Re USRE117 to Morse, the amici write "Claim 1 recited a method of operating an electro-magnetic telegraph that could be invalid under the panel’s application of Mayo" (p. 11, 1st para.).

It's very hard to say what amended limitations modern 112 analysis would require in the 1848 claim 1 that would alter a modern 101 analysis.

In the issued 19th century claim, language such as "making use," "as set forth in the foregoing description," "as means of...," "which may be used to..." and "for the purpose of telegraphic communication..." all would run into modern 112 issues, and the resulting amendments would likely impact the Mayo analysis, likely improving the chances of 101-eligibility.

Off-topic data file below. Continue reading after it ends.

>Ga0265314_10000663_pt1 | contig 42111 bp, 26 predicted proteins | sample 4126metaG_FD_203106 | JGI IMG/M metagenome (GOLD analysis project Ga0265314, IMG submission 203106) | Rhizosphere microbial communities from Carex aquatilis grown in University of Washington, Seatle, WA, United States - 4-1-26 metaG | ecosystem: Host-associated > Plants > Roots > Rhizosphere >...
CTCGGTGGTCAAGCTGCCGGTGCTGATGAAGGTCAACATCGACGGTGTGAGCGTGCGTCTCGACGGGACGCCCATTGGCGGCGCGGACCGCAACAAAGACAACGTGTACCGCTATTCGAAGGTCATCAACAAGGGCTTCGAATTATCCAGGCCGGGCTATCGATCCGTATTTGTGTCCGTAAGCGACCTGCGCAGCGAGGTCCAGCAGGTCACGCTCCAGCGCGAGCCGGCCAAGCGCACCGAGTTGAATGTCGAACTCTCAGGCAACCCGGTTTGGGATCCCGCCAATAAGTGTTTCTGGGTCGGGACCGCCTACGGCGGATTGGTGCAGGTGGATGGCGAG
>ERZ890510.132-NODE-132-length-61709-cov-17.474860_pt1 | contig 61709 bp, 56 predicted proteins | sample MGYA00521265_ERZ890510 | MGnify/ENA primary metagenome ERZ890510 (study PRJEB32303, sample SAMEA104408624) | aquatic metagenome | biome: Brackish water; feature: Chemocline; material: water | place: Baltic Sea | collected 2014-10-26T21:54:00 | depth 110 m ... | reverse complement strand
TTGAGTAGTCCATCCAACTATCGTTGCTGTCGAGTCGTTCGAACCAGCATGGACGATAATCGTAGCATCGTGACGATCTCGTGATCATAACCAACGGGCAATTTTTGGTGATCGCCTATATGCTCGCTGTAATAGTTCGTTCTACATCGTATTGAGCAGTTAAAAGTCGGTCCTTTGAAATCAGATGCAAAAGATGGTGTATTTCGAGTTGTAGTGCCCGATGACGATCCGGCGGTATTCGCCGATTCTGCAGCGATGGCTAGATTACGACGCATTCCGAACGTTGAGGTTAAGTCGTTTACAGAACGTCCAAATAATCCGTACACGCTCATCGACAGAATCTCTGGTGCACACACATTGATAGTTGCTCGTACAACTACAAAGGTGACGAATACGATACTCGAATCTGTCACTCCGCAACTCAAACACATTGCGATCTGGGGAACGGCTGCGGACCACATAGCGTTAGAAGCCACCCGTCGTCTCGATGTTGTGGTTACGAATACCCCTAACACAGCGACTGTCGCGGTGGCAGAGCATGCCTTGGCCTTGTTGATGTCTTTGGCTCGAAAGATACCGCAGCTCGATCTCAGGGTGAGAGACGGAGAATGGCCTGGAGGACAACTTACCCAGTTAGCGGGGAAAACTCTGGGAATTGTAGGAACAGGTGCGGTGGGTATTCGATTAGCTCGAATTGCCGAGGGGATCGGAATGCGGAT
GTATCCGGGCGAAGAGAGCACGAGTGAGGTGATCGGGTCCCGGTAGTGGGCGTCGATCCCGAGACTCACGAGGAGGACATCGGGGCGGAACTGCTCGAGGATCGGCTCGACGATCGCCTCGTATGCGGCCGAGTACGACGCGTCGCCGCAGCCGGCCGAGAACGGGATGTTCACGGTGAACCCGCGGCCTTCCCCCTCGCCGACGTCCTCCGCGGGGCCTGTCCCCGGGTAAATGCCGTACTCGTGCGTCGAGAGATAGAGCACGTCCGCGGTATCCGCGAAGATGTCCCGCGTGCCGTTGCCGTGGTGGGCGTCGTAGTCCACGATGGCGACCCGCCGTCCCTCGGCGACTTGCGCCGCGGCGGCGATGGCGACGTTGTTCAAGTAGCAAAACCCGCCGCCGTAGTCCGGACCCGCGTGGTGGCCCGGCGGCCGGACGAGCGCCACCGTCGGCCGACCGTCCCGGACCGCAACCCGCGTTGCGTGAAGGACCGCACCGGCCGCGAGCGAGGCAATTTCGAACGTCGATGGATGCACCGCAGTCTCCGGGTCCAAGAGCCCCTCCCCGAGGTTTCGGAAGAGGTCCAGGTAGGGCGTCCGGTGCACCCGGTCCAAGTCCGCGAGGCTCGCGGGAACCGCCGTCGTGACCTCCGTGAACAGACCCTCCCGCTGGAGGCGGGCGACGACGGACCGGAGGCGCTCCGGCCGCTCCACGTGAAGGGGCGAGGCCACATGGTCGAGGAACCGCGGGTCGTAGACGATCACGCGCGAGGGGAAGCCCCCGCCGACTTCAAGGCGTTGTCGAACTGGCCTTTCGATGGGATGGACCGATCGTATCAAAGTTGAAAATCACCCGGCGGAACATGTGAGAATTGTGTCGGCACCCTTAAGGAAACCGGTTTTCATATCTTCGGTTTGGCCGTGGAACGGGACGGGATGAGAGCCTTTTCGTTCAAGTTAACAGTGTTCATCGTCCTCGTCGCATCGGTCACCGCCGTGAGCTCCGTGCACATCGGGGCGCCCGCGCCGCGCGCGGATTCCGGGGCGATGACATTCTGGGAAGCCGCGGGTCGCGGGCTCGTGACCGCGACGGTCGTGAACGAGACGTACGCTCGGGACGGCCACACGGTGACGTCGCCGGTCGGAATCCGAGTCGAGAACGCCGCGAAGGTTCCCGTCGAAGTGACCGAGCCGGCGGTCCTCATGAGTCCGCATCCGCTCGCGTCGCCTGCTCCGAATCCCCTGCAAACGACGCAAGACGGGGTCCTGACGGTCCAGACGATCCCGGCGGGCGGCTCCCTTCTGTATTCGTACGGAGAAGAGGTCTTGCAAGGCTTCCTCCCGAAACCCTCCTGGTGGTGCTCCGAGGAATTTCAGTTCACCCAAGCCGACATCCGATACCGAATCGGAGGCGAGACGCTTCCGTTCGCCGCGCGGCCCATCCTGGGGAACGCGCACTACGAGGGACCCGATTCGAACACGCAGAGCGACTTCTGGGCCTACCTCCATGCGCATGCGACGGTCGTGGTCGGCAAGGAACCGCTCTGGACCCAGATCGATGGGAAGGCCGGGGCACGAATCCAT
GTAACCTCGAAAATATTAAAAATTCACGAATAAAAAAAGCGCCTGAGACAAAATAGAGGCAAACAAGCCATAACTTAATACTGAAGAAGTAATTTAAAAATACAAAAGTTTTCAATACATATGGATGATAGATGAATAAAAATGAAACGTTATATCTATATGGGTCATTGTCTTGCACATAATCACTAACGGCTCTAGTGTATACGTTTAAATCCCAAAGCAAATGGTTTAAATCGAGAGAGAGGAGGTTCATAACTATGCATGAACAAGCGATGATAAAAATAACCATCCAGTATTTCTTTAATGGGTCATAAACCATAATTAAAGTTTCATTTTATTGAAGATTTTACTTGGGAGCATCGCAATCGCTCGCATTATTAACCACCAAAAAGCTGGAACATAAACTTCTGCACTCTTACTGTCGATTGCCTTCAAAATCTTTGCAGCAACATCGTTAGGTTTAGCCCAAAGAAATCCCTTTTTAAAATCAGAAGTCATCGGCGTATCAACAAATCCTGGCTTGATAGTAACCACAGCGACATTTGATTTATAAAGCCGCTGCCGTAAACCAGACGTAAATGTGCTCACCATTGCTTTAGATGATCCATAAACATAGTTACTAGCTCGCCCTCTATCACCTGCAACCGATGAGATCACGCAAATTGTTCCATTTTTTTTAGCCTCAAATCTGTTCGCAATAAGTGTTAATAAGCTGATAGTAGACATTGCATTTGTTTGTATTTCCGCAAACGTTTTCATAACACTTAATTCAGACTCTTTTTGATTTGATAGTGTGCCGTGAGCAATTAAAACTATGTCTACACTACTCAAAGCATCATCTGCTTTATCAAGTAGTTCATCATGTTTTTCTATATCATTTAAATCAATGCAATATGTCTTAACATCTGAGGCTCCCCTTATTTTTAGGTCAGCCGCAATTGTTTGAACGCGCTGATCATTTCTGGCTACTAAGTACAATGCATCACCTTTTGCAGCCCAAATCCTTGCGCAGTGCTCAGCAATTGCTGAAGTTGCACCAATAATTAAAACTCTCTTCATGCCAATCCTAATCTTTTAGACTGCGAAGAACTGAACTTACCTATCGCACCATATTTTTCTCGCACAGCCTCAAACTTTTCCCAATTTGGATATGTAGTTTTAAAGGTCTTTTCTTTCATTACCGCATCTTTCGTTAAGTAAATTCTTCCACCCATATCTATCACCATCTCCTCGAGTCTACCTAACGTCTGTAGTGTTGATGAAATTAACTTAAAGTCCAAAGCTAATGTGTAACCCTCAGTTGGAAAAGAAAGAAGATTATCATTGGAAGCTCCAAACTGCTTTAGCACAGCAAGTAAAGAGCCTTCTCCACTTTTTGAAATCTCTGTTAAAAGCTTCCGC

It simply makes no sense to attempt a modern 101 analysis of the issued claim, as the amici do on pp. 6-7, without also considering the effects of modern 112 practice.

Ultimately, since the invention appears to be directed to embodiments of a functional, physical telegraph resulting in mechanical printing or recording, then the application of a natural phenomenon or an abstract idea with properly claimed tangible results, should be able to satisfy even a modern 101 analysis. It doesn't matter if printing and recording were then conventional, if and as long as the combination of a never before similarly applied judicial exception (JE) results in a new application, including some conventional but outside the JE features. That's all given claim language drafted in a modern sense.